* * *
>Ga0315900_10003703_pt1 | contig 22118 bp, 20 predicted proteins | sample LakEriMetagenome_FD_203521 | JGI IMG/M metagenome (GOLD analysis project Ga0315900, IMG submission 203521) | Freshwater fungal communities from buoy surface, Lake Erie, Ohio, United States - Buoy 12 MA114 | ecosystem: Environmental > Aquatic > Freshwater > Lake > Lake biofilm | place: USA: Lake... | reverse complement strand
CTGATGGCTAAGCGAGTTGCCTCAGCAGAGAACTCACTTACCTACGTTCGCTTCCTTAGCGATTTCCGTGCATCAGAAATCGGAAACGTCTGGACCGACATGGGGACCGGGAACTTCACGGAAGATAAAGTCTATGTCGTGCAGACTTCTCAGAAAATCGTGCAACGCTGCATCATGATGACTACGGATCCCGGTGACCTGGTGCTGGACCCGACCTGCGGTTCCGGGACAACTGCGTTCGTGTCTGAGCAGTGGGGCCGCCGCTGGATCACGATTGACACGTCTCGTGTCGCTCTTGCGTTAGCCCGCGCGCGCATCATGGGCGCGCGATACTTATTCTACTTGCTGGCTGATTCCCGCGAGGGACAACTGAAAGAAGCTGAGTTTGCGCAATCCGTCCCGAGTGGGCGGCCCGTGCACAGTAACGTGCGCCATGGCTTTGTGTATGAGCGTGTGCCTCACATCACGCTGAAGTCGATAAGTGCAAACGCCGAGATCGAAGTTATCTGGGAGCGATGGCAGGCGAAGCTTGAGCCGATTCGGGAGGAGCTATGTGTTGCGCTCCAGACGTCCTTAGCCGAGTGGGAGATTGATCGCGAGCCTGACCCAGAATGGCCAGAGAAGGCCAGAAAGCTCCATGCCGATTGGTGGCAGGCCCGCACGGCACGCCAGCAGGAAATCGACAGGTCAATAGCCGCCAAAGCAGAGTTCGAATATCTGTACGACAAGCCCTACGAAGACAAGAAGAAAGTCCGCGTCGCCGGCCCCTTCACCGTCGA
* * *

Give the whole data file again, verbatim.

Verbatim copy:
>Ga0315900_10003703_pt1 | contig 22118 bp, 20 predicted proteins | sample LakEriMetagenome_FD_203521 | JGI IMG/M metagenome (GOLD analysis project Ga0315900, IMG submission 203521) | Freshwater fungal communities from buoy surface, Lake Erie, Ohio, United States - Buoy 12 MA114 | ecosystem: Environmental > Aquatic > Freshwater > Lake > Lake biofilm | place: USA: Lake... | reverse complement strand
CTGATGGCTAAGCGAGTTGCCTCAGCAGAGAACTCACTTACCTACGTTCGCTTCCTTAGCGATTTCCGTGCATCAGAAATCGGAAACGTCTGGACCGACATGGGGACCGGGAACTTCACGGAAGATAAAGTCTATGTCGTGCAGACTTCTCAGAAAATCGTGCAACGCTGCATCATGATGACTACGGATCCCGGTGACCTGGTGCTGGACCCGACCTGCGGTTCCGGGACAACTGCGTTCGTGTCTGAGCAGTGGGGCCGCCGCTGGATCACGATTGACACGTCTCGTGTCGCTCTTGCGTTAGCCCGCGCGCGCATCATGGGCGCGCGATACTTATTCTACTTGCTGGCTGATTCCCGCGAGGGACAACTGAAAGAAGCTGAGTTTGCGCAATCCGTCCCGAGTGGGCGGCCCGTGCACAGTAACGTGCGCCATGGCTTTGTGTATGAGCGTGTGCCTCACATCACGCTGAAGTCGATAAGTGCAAACGCCGAGATCGAAGTTATCTGGGAGCGATGGCAGGCGAAGCTTGAGCCGATTCGGGAGGAGCTATGTGTTGCGCTCCAGACGTCCTTAGCCGAGTGGGAGATTGATCGCGAGCCTGACCCAGAATGGCCAGAGAAGGCCAGAAAGCTCCATGCCGATTGGTGGCAGGCCCGCACGGCACGCCAGCAGGAAATCGACAGGTCAATAGCCGCCAAAGCAGAGTTCGAATATCTGTACGACAAGCCCTACGAAGACAAGAAGAAAGTCCGCGTCGCCGGCCCCTTCACCGTCGA